Figure a represents the angle-resolved zero-order transmission when the electric field of the incident p-polarized waves is perpendicular to the cross-line of 3DCLH. Because the unit cell of the 3DCLHs array has no mirror symmetry for positive and negative incident angles, we measured the angle-resolved spectra from −60° to 60° as shown in the inset. There exists a wide dip at 595 nm when the incident angle is 0°. The peak transmission at normal incidence at the wavelength of 1,336 nm is about 32.22% which is much higher than that in the case of electric field being along with the cross-line of 3DCLH. If the transmission is normalized with the fraction of holes’ area of 7.7%, the transmission can be over 4.18, which exhibits an extraordinary optical transmission phenomenon. It is surprising that this transmission peak does not shift with the change of incident angle. To understand the physics of this transmission, we also simulate the transmission through FDTD method. It is shown in Fig. , where the simulated transmission is an average of the transmissions of the 3DCLHs arrays when the cross-lines of 3DCLHs are oriented to Γ
, respectively. The transmission spectra of the 3DCLHs arrays with different orientations of the 3DCLH’s cross-line are shown in this figure. It is found that the transmission spectra of these two cases with different orientations of the cross-lines are nearly the same. This means that the orientation of the cross-line of the 3DCLH does not affect the transmission in the normal incidence. Comparing the simulating results with the experimental results, it is found that the shape of the transmission spectra agrees well with each other except that the position of the peak has slightly deviation where the simulating and experimental transmission peaks are at 1,442 and 1,336 nm, respectively. The deviation is caused by the simulation structure is not perfectly matching to the experimental one as mentioned before. For the wavelength shorter than 600 nm, it is not considered here because both SPP and LSP play roles in the transmission and makes it more complicated. Looking into the electric field distribution at the peak position shown in Fig. , it can be found that the electric field is strongly localized at the low arc of the 3DCLH, which indicates an asymmetric localized surface plasmon resonance. Such a resonance, it could show an angle insensitive coupling to incident light similar to the symmetric localized plasmon resonance [27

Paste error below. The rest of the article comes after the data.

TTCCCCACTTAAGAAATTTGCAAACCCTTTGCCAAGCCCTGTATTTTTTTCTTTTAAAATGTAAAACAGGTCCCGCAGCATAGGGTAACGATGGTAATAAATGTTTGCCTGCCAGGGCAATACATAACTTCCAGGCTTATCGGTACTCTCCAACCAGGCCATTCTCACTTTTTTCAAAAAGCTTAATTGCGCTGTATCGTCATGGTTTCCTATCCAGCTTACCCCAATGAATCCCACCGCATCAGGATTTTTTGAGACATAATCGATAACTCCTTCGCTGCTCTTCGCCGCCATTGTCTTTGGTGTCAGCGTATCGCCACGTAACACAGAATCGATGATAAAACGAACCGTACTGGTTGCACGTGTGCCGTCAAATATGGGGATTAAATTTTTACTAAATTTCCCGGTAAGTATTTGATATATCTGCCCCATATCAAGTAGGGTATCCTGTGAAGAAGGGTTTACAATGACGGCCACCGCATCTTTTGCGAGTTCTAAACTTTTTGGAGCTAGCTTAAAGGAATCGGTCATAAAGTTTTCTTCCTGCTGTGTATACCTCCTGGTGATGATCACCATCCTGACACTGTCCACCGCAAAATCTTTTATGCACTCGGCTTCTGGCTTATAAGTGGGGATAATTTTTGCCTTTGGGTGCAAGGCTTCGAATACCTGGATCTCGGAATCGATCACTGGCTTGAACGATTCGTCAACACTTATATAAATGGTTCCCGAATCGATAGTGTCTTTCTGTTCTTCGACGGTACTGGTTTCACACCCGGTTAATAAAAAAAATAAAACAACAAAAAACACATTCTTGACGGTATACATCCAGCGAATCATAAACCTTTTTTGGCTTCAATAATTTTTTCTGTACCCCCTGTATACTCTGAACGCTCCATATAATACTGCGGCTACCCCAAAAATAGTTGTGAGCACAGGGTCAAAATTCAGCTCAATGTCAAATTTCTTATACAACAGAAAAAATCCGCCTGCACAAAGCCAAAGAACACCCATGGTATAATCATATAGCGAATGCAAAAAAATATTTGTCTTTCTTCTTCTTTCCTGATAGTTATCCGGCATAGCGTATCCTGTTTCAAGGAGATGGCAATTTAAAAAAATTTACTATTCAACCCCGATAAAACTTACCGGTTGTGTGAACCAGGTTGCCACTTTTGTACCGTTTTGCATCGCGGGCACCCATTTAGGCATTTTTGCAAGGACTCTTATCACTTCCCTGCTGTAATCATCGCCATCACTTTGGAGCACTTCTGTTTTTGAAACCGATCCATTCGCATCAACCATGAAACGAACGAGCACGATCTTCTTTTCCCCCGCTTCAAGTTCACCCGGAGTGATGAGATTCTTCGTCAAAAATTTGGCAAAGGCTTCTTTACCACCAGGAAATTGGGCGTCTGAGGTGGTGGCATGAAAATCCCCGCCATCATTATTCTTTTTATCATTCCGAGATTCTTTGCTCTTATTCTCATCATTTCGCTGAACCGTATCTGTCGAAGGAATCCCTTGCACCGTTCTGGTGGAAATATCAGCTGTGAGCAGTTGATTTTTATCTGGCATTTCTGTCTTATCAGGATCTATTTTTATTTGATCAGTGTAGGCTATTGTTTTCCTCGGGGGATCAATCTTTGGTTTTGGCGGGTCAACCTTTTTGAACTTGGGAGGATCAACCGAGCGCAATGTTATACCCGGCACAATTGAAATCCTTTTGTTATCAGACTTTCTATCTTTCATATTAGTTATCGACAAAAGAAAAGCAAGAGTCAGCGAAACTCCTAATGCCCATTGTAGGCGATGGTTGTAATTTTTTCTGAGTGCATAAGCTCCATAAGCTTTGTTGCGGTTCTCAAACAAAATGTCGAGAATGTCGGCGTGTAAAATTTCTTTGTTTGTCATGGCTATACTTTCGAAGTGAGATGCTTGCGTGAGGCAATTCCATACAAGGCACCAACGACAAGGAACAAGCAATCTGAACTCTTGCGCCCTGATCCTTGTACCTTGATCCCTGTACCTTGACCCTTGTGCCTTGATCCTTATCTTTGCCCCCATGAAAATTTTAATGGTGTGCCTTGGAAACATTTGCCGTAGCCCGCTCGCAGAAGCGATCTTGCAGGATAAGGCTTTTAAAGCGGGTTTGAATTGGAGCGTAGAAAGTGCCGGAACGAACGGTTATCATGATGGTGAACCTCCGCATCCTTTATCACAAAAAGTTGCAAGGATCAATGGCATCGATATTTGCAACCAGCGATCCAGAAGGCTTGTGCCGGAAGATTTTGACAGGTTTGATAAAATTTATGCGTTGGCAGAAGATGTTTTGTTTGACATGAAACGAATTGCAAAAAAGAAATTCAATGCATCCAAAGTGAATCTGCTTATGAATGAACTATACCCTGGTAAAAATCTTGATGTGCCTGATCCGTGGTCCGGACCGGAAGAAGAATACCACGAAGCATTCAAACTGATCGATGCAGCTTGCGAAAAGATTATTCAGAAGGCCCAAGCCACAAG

], this might be the reason why the peak is consistent with the change of the incident angle when the electric field of the incident beam is perpendicular to the cross-line of the 3DCLH. Therefore, we found a novel physical phenomenon of EOT whose peak position is determined by an asymmetric LSP rather than SPP. The peak position is nearly stable with the change of incident angles. It might be useful for the sub-wavelength integrated optics and optical sensors.
Fig. 5 a and b are the zero-order angle-resolved transmission spectra of the 3DCLHs array shown in Fig. a for the electric field being perpendicular to the cross-line of 3DCLH, a for p-polarized waves; b for s-polarized waves. In all spectra graphs, (more ...)
Because SPP can only exist efficiently in the p-polarized wave and does not exist in s-polarized waves [42
] to further exclude the SPP effect on the abnormal EOT, we also measured the zero-order transmission when the electric field of the incident s-polarized waves is perpendicular to the cross-line of the 3DCLH, as shown in Fig. . It is found that, even with the incident angle up to 60°, the transmission is still as high as 18.34%, and the peak position does not shift as well. Therefore, we could also obtain a conclusion that this EOT is induced by LSP rather than SPP.
To study this EOT in details, we fabricated various 3DCLHs arrays with different thicknesses of the silver film and various gaps. Figure shows the p-polarized angle-resolved transmission of the 3DCLHs array with 37 nm thickness of silver as shown in Fig. . The filling fraction of the crescent-like holes is 13.56%. For the electric field of the incident waves being perpendicular to the cross-line, there also exists an EOT peak (48.32%) at the wavelength of 1,228 nm which does not change with the incident angle, if it is normalized with the fraction of the holes’ area, the transmission can reach 3.56. It is found that, if the hole area is nearly the same, the peak position shifts to the short wavelength with the increase of the thickness of the silver; if the thicknesses of the silver are nearly the same, the peak position shifts to the long wavelength with the decrease of the gap, and the normalized transmission with the fraction of the hole area is also becoming larger with the decrease of the gap.
Fig. 6 The angle-resolved transmission spectra of the 3DCLHs array shown in Fig. b for the electric field of the incident p-polarized waves being vertical to the cross-line, where the black thin line is the transmission of a thin silver film with a (more ...)